So now Katerina needs to use her story about her soccer experience to explain how she’ll succeed as an engineering student at Penn State. One way she might do that is by saying that engineering is a demanding degree, and the persistence she learned on the soccer field will set her up for doing well as a Penn State engineering student. She could even take it a step further and explain that the creative problem solving she developed in her soccer training will help her succeed as she researches new battery technology as a part of the BEST Center, too.
This definition of “success” should inform how you tell the story of yourself in your Penn State essay. The admissions committee doesn’t expect every applicant to define success in the same way. In fact, Penn State admissions wants to see that you’ve really thought through your potential to be a good fit as a student at Penn State based on a thorough understanding of what Penn State has to offer a student with your past experiences and vision for the future. You should be able to define your path to success and explain how Penn State will help you get there.
If you're still not sure what your Penn State essay should look like, take a look at our example essay below.
A Penn State Essay Example
There are many different ways that a Penn State essay can be successful but, in general, excellent essays talk about a specific experience, tell a memorable story, and connect the story of that experience to your definition of success at Penn State.
To help you understand what these moves can look like in practice, let’s check out Penn State essay examples:
Every morning during the spring of my junior year of high school, my alarm went off at 4:45 a.m. Due to the coronavirus pandemic, many people in my hometown were laid off from their jobs struggling to make ends meet. My family owns a farm, and we grow many different types of vegetables and have laying hens, too. So when my morning chores were completed, I would jump in the truck with my dad and my sister to drive into town and deliver free vegetables and eggs to families in need.
My family could help others because of our farm. That made me think: what if other people could grow their own food and then share what they had with others? That’s why I started an online, community-based agriculture program at my school. I wanted to help others learn how to grow their own food, then share that food with others in their community.
While the group started out small with just a few students, within three weeks, 40 of my classmates joined in. Together, we organized a seed, plant, and garden tool drive that helped give 70 families in our town enough supplies to start their own small gardens. And many of my classmates have committed to growing gardens of their own! This experience taught me how important agriculture is, but also how agriculture can directly impact the well-being of those around me.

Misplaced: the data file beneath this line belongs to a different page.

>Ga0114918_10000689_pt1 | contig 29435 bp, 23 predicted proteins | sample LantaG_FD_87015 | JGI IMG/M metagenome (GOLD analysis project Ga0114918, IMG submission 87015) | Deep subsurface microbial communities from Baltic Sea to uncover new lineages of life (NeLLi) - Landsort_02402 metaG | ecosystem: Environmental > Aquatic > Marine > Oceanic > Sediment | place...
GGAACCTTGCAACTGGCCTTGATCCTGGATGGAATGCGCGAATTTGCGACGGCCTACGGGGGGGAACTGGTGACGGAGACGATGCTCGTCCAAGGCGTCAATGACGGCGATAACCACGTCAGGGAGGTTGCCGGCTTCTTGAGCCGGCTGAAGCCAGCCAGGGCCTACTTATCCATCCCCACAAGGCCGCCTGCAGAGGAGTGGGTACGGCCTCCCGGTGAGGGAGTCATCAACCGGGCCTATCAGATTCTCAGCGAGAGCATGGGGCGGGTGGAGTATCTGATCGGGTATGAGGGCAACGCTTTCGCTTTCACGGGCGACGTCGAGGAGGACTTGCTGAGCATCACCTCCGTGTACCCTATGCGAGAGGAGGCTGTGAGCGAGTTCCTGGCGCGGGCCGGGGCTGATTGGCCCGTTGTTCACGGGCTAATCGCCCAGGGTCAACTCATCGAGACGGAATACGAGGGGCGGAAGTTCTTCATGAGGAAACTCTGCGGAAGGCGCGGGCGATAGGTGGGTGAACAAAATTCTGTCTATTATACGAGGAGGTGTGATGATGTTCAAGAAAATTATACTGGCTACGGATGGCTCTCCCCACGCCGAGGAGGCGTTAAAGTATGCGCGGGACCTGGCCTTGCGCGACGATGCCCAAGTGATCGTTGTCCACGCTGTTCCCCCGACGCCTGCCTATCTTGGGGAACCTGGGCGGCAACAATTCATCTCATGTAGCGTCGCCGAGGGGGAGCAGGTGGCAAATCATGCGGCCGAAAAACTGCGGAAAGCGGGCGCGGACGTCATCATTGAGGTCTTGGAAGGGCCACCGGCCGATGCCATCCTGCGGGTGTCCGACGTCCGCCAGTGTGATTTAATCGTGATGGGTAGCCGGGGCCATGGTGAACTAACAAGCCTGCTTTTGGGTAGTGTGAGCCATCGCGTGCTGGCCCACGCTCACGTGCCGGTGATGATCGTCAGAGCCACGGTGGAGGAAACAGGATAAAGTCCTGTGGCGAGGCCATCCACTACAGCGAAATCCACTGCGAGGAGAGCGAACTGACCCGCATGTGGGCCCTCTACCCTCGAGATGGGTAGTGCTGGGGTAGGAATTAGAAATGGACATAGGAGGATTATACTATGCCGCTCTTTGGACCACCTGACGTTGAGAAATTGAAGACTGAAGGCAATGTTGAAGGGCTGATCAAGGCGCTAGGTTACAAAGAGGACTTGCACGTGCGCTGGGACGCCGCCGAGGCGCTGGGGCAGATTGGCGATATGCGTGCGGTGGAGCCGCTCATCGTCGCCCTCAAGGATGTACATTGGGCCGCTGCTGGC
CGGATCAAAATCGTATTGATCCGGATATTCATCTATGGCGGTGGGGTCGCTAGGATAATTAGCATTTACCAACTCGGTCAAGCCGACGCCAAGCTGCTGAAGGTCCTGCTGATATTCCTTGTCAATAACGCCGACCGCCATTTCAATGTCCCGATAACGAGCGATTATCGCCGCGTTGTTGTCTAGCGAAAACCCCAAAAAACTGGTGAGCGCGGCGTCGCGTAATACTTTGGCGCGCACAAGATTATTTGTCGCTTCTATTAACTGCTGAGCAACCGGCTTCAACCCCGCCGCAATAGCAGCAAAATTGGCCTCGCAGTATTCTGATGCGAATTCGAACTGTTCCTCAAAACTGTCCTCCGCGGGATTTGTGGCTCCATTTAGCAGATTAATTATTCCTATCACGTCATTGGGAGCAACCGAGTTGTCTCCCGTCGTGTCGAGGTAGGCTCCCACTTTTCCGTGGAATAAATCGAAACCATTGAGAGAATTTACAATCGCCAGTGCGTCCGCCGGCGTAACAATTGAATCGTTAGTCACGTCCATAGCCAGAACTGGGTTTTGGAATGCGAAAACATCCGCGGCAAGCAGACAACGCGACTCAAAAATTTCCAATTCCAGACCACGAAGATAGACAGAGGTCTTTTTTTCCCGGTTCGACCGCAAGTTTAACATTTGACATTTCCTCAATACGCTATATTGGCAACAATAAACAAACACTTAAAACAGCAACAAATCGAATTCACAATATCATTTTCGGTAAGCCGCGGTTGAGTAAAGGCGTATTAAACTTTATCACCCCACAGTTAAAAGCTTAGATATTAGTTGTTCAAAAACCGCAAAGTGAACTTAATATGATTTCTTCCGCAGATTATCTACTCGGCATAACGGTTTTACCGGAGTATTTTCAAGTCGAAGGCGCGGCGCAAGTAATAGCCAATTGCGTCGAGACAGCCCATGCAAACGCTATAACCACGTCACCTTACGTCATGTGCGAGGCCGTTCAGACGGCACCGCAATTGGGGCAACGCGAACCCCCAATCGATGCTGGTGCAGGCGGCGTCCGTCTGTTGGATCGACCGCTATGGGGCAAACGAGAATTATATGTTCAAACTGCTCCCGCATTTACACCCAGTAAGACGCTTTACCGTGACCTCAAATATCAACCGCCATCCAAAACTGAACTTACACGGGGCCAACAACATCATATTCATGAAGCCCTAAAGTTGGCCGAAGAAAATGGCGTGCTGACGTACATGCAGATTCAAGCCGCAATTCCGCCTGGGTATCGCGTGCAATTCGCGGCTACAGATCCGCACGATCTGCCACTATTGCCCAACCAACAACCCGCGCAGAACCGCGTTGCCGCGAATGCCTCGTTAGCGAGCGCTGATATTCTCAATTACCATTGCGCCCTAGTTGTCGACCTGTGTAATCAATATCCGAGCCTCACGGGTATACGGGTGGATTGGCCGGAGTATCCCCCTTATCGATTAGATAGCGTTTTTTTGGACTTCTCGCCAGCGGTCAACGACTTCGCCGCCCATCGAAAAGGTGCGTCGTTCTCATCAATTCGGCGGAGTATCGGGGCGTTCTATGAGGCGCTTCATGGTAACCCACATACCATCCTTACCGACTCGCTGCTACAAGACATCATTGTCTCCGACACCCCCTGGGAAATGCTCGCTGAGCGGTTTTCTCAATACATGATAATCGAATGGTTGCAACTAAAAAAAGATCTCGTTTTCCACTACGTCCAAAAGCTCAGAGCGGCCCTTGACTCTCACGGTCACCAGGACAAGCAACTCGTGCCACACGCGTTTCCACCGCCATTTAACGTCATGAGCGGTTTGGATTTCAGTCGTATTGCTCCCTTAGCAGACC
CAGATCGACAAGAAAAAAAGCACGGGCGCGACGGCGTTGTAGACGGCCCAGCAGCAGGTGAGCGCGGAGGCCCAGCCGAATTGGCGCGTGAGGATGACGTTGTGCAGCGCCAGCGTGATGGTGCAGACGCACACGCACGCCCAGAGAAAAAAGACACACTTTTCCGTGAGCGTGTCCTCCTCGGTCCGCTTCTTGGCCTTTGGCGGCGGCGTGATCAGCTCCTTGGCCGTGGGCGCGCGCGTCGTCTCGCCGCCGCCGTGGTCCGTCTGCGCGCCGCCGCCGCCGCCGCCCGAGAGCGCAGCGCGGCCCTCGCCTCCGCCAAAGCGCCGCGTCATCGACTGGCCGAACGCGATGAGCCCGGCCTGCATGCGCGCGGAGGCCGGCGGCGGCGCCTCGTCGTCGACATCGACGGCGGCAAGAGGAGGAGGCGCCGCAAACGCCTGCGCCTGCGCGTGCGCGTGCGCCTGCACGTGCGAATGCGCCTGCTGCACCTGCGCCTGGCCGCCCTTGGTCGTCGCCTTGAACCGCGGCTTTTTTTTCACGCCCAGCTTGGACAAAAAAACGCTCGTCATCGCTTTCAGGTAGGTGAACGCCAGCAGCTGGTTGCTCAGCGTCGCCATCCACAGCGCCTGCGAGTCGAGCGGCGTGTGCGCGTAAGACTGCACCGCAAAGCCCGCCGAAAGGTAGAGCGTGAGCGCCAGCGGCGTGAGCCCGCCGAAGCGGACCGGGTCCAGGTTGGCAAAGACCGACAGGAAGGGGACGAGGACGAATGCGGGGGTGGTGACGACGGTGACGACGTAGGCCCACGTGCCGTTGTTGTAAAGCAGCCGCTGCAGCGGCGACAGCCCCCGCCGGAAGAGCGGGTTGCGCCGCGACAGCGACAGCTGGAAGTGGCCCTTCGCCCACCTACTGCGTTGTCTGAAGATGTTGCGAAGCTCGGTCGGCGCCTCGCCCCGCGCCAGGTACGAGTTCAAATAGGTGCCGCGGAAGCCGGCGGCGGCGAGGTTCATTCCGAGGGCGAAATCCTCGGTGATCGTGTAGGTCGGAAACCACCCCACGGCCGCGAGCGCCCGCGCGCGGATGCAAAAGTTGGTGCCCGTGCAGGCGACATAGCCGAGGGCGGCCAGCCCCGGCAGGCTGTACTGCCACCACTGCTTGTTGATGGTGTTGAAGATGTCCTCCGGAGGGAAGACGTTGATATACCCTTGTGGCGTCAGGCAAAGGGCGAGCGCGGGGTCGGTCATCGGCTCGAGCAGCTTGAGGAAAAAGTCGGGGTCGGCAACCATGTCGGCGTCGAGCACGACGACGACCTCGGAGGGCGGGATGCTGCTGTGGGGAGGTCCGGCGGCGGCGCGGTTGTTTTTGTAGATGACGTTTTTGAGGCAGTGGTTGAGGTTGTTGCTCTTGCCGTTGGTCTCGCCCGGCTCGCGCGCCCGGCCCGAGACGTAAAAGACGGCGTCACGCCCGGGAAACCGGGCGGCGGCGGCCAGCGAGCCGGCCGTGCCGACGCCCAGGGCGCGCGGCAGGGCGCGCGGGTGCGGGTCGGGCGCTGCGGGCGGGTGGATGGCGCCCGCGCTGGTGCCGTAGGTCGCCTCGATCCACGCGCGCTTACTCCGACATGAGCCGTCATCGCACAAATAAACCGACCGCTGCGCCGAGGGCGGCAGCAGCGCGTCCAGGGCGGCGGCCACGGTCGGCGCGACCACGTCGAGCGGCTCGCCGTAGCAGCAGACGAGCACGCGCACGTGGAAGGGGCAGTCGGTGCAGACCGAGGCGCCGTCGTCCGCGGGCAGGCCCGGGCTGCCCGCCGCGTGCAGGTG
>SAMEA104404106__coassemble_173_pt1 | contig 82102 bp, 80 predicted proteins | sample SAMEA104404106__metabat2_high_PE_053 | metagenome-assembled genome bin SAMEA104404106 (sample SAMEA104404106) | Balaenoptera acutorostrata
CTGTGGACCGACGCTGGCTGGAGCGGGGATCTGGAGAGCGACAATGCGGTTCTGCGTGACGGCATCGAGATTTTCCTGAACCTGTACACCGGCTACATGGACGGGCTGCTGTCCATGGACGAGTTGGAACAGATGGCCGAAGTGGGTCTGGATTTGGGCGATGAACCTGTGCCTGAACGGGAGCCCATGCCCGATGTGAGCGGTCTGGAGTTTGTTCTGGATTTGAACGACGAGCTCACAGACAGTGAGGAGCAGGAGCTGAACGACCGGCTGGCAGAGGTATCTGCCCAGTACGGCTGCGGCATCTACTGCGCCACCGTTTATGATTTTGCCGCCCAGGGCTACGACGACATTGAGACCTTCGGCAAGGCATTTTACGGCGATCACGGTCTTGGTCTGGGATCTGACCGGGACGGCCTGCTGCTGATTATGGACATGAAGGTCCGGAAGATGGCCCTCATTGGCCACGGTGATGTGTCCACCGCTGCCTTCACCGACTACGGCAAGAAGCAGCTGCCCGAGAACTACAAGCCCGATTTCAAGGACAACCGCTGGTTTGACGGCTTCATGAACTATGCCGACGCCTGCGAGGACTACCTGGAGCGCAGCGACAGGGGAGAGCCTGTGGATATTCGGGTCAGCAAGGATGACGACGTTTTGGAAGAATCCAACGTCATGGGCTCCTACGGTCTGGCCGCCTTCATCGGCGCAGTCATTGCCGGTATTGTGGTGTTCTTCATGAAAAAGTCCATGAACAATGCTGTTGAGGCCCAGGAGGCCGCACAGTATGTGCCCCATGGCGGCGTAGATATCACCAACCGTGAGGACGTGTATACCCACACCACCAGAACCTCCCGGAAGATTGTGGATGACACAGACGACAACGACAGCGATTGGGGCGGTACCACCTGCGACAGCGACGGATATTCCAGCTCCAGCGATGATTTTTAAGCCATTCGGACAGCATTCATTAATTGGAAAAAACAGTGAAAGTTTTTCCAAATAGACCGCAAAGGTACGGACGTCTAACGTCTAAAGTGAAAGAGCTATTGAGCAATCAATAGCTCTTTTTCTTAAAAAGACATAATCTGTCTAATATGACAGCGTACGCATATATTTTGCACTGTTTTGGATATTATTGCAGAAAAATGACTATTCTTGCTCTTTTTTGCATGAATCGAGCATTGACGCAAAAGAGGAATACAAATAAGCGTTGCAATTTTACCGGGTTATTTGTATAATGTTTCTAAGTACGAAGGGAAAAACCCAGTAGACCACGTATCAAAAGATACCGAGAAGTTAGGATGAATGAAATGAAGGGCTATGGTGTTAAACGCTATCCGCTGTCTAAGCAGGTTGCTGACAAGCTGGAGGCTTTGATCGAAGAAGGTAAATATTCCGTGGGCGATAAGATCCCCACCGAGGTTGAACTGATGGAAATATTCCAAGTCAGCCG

As a major in community, environment, and development at Penn State, I would have the opportunity to learn about and envision strategies for helping consumers in local communities become aware of and educated about the social and economic benefits to supporting their local farmers. By taking supplemental courses in computer programming, I would prepare myself to create user-friendly online spaces that are dedicated to sharing information about local food systems with consumers in local communities. Ultimately, I believe that Penn State will help me achieve my dream of starting a nationwide, online program to help people in undeserved communities start community agriculture programs of their own.
Now, let’s break down what this example essay does well. In this essay, the writer provides a clear definition of what success at Penn State will look like for them as a student. This essay emphasizes the student’s personal goals, knowledge of the opportunities Penn State has to offer, and commitment to investing in the Penn State community and society at large. That will definitely make an impact with admissions counselors!
This student also helps admissions counselors get to know them by telling a story that includes specific details and vivid imagery from an experience that other applicants may not have. The essay helps the reader get a better sense of who this person is, their background, and the things they care about by telling the short story about delivering homegrown care packages to people in the community. This story will help the admissions committee remember the applicant and will set them apart from other applicants as well.
But most essays aren’t perfect, and this one isn’t, either. One thing this essay response can improve upon is the way in which it connects the student’s idea of success to Penn State. In the last paragraph, the student should focus more on how specific opportunities provided by Penn State’s agriculture department, like its collaborative research into sustainable agriculture, will help the student achieve their goals.
All in all, this Penn State essay provides a good example of how to address all aspects of the essay prompt, be clear and concise in your writing, and reveal important aspects of who you are as a person that your other application materials may not show.